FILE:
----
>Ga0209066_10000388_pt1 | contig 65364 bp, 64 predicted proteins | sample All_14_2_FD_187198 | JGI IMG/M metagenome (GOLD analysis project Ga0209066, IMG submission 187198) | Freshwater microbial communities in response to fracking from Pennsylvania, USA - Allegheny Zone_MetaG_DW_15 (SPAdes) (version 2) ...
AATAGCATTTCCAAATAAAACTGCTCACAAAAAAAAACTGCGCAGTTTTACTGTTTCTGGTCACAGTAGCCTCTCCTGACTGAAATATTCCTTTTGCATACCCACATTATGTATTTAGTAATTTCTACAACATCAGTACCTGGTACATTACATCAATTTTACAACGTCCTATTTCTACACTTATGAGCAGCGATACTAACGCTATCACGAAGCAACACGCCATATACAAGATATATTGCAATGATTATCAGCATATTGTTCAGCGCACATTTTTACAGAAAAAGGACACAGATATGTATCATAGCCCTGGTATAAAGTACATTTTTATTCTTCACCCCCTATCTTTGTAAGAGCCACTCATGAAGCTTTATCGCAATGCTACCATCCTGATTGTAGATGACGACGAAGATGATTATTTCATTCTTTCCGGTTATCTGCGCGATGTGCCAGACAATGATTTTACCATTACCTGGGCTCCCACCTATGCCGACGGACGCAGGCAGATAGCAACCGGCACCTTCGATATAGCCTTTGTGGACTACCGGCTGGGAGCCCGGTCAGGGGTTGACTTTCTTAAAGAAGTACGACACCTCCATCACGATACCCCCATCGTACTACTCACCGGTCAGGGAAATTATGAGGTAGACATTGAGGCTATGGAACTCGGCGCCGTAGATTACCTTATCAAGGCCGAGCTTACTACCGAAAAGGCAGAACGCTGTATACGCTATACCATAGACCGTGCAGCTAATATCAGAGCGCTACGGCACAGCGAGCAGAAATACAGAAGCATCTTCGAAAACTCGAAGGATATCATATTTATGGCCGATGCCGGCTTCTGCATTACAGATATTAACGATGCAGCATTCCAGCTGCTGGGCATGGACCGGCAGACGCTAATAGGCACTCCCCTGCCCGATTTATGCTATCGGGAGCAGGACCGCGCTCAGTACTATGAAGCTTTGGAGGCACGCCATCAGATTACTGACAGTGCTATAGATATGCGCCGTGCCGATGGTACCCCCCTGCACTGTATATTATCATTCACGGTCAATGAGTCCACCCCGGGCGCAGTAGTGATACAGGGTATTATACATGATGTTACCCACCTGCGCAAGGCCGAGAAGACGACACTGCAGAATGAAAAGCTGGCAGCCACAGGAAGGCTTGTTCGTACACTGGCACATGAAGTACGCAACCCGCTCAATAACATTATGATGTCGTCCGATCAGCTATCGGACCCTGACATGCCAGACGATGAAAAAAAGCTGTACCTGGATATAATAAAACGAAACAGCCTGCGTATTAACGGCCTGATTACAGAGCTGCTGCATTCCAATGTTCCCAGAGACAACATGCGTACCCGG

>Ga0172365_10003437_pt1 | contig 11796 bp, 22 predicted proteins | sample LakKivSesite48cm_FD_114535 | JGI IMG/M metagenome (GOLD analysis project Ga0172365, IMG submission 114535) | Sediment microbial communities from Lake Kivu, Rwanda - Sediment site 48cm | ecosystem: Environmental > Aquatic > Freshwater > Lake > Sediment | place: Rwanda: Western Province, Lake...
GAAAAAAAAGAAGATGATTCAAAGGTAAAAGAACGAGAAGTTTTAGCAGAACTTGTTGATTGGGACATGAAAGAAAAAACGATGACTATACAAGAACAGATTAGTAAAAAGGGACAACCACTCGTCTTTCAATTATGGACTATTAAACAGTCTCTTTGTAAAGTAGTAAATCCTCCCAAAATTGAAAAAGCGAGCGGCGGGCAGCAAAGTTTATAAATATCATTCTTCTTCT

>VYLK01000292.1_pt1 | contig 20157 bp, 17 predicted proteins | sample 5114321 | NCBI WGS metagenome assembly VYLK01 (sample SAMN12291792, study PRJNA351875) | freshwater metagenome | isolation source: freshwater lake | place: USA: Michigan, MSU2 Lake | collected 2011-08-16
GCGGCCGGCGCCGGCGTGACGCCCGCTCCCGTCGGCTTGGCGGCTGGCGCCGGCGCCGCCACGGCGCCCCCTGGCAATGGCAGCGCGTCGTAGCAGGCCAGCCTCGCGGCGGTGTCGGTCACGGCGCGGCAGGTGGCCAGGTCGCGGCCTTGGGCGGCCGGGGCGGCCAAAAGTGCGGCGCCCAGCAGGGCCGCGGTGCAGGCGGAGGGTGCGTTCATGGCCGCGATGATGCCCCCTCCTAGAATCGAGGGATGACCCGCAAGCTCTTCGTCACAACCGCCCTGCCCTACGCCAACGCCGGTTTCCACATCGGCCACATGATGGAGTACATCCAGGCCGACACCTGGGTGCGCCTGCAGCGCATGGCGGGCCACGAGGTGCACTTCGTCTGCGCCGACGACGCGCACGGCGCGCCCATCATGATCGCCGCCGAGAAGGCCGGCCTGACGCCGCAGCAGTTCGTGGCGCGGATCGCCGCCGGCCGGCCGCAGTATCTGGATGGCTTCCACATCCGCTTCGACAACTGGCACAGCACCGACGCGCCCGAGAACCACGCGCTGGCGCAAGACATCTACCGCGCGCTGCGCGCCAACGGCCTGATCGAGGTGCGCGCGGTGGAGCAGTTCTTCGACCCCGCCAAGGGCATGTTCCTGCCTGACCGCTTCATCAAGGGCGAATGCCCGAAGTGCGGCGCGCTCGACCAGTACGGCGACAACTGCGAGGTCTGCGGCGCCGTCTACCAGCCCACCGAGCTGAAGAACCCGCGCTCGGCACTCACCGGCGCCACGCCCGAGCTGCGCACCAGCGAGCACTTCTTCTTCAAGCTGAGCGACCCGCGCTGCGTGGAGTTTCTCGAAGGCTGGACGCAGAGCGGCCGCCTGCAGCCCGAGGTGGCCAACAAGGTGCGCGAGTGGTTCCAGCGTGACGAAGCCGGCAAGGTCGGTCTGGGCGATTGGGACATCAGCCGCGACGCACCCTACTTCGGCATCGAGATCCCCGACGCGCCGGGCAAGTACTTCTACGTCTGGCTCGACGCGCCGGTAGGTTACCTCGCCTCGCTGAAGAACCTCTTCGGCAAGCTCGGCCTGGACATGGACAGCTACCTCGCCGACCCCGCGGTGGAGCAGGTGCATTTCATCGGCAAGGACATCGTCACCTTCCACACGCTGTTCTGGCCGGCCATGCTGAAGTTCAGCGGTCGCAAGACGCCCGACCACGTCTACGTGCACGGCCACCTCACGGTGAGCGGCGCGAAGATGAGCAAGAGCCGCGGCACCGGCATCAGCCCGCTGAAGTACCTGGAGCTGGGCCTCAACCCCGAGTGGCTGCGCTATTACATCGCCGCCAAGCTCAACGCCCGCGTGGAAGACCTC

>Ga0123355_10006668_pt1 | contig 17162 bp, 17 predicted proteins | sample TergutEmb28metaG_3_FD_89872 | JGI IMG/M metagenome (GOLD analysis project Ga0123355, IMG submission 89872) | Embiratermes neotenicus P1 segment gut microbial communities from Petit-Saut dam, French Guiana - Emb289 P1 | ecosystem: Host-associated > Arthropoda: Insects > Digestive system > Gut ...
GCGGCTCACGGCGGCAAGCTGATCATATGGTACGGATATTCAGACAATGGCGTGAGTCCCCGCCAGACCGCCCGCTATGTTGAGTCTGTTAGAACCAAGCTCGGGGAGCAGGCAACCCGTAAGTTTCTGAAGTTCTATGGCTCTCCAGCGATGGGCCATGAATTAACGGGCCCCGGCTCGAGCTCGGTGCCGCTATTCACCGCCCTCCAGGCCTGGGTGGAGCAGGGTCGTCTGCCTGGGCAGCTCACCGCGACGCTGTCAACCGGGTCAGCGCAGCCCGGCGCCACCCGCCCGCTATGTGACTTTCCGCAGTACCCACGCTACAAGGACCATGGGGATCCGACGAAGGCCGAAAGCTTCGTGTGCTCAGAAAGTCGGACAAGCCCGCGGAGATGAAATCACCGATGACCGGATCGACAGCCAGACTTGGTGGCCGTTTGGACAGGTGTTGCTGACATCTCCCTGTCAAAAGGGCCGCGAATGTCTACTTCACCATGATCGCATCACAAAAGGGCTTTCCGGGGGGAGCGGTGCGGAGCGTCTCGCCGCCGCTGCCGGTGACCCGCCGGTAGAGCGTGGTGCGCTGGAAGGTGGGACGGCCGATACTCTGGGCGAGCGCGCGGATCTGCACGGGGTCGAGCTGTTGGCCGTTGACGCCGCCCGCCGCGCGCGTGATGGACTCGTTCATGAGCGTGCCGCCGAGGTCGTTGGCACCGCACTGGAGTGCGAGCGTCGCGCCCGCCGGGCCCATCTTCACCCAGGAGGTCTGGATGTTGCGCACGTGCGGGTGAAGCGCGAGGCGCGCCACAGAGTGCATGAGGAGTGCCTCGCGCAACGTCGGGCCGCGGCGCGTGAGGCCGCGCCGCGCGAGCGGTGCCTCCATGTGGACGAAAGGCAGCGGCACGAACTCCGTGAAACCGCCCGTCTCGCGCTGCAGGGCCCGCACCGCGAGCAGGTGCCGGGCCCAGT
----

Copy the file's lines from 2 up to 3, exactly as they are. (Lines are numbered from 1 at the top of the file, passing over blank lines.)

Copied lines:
AATAGCATTTCCAAATAAAACTGCTCACAAAAAAAAACTGCGCAGTTTTACTGTTTCTGGTCACAGTAGCCTCTCCTGACTGAAATATTCCTTTTGCATACCCACATTATGTATTTAGTAATTTCTACAACATCAGTACCTGGTACATTACATCAATTTTACAACGTCCTATTTCTACACTTATGAGCAGCGATACTAACGCTATCACGAAGCAACACGCCATATACAAGATATATTGCAATGATTATCAGCATATTGTTCAGCGCACATTTTTACAGAAAAAGGACACAGATATGTATCATAGCCCTGGTATAAAGTACATTTTTATTCTTCACCCCCTATCTTTGTAAGAGCCACTCATGAAGCTTTATCGCAATGCTACCATCCTGATTGTAGATGACGACGAAGATGATTATTTCATTCTTTCCGGTTATCTGCGCGATGTGCCAGACAATGATTTTACCATTACCTGGGCTCCCACCTATGCCGACGGACGCAGGCAGATAGCAACCGGCACCTTCGATATAGCCTTTGTGGACTACCGGCTGGGAGCCCGGTCAGGGGTTGACTTTCTTAAAGAAGTACGACACCTCCATCACGATACCCCCATCGTACTACTCACCGGTCAGGGAAATTATGAGGTAGACATTGAGGCTATGGAACTCGGCGCCGTAGATTACCTTATCAAGGCCGAGCTTACTACCGAAAAGGCAGAACGCTGTATACGCTATACCATAGACCGTGCAGCTAATATCAGAGCGCTACGGCACAGCGAGCAGAAATACAGAAGCATCTTCGAAAACTCGAAGGATATCATATTTATGGCCGATGCCGGCTTCTGCATTACAGATATTAACGATGCAGCATTCCAGCTGCTGGGCATGGACCGGCAGACGCTAATAGGCACTCCCCTGCCCGATTTATGCTATCGGGAGCAGGACCGCGCTCAGTACTATGAAGCTTTGGAGGCACGCCATCAGATTACTGACAGTGCTATAGATATGCGCCGTGCCGATGGTACCCCCCTGCACTGTATATTATCATTCACGGTCAATGAGTCCACCCCGGGCGCAGTAGTGATACAGGGTATTATACATGATGTTACCCACCTGCGCAAGGCCGAGAAGACGACACTGCAGAATGAAAAGCTGGCAGCCACAGGAAGGCTTGTTCGTACACTGGCACATGAAGTACGCAACCCGCTCAATAACATTATGATGTCGTCCGATCAGCTATCGGACCCTGACATGCCAGACGATGAAAAAAAGCTGTACCTGGATATAATAAAACGAAACAGCCTGCGTATTAACGGCCTGATTACAGAGCTGCTGCATTCCAATGTTCCCAGAGACAACATGCGTACCCGG

>Ga0172365_10003437_pt1 | contig 11796 bp, 22 predicted proteins | sample LakKivSesite48cm_FD_114535 | JGI IMG/M metagenome (GOLD analysis project Ga0172365, IMG submission 114535) | Sediment microbial communities from Lake Kivu, Rwanda - Sediment site 48cm | ecosystem: Environmental > Aquatic > Freshwater > Lake > Sediment | place: Rwanda: Western Province, Lake...